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Introduction of small-scale biogas digesters for households: Case | 52514
Journal of Fundamentals of Renewable Energy and Applications

Journal of Fundamentals of Renewable Energy and Applications
Open Access

ISSN: 2090-4541

+44 1300 500008

Introduction of small-scale biogas digesters for households: Case study of the Maluti-a-Phofung municipality, South Africa


International Congress and Expo on Biofuels & Bioenergy

August 25- 27, 2015 Valencia, Spain

ME Moeletsi1, P Magama2, KM Nape1, MI Tongwane1, MI Motsepe3 and S Madikiza3

Posters-Accepted Abstracts: J Fundam Renewable Energy Appl

Abstract :

Renewable energy is increasingly gaining support as an alternative and sustainable way of providing rural energy and
combating climate change. The study was approached in stages to ensure adoption of the technology by the farming
community. The first step was to undertake a situational analysis, followed by awareness and training, then installation of the
biodigester units and lastly, monitoring of their functionality. The results showed that all the farming households have enough
animals to feed the biodigester. Only one out of the twelve households kept their farm animals in kraals, making it difficult to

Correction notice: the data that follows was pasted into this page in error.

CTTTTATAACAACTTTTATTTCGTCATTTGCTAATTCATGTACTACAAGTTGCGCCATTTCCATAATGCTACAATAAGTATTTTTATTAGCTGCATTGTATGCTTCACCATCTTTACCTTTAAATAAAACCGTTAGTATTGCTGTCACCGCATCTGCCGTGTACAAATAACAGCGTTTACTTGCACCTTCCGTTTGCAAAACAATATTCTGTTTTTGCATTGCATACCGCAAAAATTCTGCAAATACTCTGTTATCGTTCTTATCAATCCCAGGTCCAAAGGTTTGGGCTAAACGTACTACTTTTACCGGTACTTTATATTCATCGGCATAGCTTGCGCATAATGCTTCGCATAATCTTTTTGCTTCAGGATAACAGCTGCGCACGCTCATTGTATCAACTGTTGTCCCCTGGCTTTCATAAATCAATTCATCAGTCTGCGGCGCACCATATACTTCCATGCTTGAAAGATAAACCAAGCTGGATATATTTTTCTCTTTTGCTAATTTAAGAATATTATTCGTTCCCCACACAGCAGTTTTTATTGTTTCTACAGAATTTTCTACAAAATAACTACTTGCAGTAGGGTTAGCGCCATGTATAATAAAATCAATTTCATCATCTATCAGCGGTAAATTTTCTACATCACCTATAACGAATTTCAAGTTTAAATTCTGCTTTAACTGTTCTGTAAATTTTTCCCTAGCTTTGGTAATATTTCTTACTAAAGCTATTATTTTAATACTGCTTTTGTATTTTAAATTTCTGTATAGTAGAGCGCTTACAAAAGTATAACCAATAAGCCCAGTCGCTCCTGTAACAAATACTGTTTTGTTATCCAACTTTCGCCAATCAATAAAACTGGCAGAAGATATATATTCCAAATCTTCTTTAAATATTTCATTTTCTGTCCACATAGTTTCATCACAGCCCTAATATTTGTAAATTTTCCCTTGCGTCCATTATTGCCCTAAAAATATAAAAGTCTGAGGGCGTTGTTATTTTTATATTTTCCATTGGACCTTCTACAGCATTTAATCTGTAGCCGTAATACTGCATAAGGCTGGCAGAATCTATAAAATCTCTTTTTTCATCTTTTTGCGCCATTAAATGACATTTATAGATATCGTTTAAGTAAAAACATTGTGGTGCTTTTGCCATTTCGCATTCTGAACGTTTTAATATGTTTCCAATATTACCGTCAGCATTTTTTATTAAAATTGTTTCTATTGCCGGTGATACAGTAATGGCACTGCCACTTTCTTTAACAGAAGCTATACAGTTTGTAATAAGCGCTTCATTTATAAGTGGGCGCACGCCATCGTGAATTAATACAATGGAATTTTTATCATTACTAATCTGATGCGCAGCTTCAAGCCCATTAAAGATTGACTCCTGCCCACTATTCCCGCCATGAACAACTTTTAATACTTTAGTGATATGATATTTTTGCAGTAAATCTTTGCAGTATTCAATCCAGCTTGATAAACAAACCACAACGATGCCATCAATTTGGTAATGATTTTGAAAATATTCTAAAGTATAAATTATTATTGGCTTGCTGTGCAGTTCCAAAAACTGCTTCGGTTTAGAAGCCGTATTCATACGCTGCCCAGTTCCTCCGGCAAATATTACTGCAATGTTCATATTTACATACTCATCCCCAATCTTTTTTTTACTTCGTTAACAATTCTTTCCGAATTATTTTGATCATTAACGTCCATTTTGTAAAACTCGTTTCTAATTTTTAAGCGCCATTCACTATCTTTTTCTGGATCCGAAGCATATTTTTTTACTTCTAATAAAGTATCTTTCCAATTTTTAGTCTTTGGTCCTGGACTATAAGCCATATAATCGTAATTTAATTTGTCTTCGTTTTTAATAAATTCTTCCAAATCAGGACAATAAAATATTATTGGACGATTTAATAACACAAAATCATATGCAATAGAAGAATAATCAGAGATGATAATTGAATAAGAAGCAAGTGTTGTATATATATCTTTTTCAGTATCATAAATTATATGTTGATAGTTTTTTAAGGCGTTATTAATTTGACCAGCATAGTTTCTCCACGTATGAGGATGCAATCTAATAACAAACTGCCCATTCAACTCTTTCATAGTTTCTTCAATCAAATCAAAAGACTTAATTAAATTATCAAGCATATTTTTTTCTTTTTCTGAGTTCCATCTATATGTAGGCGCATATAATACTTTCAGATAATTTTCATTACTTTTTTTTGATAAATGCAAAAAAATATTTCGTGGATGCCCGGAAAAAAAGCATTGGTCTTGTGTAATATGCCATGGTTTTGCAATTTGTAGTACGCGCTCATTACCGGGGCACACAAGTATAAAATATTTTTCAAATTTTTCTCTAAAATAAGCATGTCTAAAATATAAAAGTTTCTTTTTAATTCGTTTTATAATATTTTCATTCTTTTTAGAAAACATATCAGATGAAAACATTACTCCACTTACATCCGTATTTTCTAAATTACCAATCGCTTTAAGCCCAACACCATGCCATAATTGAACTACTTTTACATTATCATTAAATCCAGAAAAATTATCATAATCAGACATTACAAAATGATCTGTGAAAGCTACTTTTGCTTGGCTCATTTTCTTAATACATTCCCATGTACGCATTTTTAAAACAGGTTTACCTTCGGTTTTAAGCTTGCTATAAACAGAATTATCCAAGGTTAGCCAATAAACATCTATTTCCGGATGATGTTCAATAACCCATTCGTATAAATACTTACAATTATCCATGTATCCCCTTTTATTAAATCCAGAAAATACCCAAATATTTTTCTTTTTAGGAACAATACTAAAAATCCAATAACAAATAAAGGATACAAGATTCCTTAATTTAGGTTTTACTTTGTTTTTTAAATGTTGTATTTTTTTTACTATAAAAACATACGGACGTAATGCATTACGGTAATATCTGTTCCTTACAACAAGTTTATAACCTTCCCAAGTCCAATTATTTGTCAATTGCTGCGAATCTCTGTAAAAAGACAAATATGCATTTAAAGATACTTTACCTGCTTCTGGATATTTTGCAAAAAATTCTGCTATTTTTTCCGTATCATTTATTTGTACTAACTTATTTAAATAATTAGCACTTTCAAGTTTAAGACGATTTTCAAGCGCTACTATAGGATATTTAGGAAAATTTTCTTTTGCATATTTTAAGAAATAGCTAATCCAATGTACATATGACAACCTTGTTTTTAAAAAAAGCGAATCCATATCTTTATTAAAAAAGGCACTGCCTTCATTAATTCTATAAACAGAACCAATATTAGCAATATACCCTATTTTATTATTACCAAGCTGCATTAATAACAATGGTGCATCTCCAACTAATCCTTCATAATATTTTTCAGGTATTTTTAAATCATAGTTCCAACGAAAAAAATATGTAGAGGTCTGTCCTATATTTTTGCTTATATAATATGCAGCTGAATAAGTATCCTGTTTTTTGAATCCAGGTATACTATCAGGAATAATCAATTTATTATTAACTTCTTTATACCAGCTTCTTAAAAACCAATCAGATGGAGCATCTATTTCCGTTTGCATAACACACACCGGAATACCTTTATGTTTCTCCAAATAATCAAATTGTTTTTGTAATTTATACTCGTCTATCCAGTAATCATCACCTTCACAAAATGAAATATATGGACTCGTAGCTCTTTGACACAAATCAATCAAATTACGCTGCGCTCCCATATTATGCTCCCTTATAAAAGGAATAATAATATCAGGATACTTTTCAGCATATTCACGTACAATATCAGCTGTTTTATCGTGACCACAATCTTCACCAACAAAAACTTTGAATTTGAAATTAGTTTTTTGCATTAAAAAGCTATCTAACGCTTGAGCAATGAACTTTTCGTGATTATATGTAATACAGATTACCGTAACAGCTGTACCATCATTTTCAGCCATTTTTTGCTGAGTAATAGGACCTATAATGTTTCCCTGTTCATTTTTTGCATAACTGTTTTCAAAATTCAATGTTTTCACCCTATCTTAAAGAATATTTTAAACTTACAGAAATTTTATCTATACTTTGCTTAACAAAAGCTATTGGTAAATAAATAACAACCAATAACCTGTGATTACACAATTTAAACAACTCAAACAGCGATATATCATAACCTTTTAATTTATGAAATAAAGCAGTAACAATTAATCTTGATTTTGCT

collect fresh manure. Water availability was not a constraint on any of the farms, which utilised windmill-powered boreholes
with constant water supply. Ten out of the twelve households were found to be suitable for the study. Training of farmers and
youth on the biodigester principles, feeding of the biodigester and maintenance of the unit was well attended. Pre-fabricated
6m3 biodigester units were installed in all the households. Depending on the energy use, one to four digester units were
connected in parallel. After continual feeding, production of biogas increased and six out of the ten households recorded
that 60% of their cooking needs were achieved in summer while in winter biogas production was minimal. Challenges faced
included non-adherence to feeding regime, resulting in biodigester blockage, and unavailability of labourers for constant
feeding of the digesters. Overall there was high appreciation of the biodigester technology in the study area as echoed by
beneficiaries of the project.

Biography :

Mokhele Moeletsi obtained his PhD in 2011 from the University of the Free State, Bloemfontein, South Africa. He is a senior researcher at the Agricultural Research Council
- Institute for Soil, Climate and Water in Pretoria, South Africa, focussing on agrometeorology and agricultural climate change mitigation. He has published more than 10
papers in national and international journals.

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